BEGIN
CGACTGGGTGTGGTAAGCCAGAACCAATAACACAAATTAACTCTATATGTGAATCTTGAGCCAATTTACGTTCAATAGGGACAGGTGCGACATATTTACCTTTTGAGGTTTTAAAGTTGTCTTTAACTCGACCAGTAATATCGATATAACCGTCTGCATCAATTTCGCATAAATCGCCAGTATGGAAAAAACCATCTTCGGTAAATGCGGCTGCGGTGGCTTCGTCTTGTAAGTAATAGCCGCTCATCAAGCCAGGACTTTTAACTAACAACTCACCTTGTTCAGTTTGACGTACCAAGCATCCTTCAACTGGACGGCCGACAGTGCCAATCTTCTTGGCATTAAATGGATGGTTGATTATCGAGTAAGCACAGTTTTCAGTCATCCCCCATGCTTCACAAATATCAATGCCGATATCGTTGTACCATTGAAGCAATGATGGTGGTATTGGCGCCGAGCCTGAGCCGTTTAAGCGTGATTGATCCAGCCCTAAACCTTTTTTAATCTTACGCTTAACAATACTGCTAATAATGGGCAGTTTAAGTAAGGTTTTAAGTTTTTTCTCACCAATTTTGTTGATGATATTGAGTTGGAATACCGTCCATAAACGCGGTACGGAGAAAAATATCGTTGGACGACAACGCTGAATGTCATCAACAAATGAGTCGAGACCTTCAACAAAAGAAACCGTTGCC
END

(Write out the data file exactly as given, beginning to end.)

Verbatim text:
CGACTGGGTGTGGTAAGCCAGAACCAATAACACAAATTAACTCTATATGTGAATCTTGAGCCAATTTACGTTCAATAGGGACAGGTGCGACATATTTACCTTTTGAGGTTTTAAAGTTGTCTTTAACTCGACCAGTAATATCGATATAACCGTCTGCATCAATTTCGCATAAATCGCCAGTATGGAAAAAACCATCTTCGGTAAATGCGGCTGCGGTGGCTTCGTCTTGTAAGTAATAGCCGCTCATCAAGCCAGGACTTTTAACTAACAACTCACCTTGTTCAGTTTGACGTACCAAGCATCCTTCAACTGGACGGCCGACAGTGCCAATCTTCTTGGCATTAAATGGATGGTTGATTATCGAGTAAGCACAGTTTTCAGTCATCCCCCATGCTTCACAAATATCAATGCCGATATCGTTGTACCATTGAAGCAATGATGGTGGTATTGGCGCCGAGCCTGAGCCGTTTAAGCGTGATTGATCCAGCCCTAAACCTTTTTTAATCTTACGCTTAACAATACTGCTAATAATGGGCAGTTTAAGTAAGGTTTTAAGTTTTTTCTCACCAATTTTGTTGATGATATTGAGTTGGAATACCGTCCATAAACGCGGTACGGAGAAAAATATCGTTGGACGACAACGCTGAATGTCATCAACAAATGAGTCGAGACCTTCAACAAAAGAAACCGTTGCC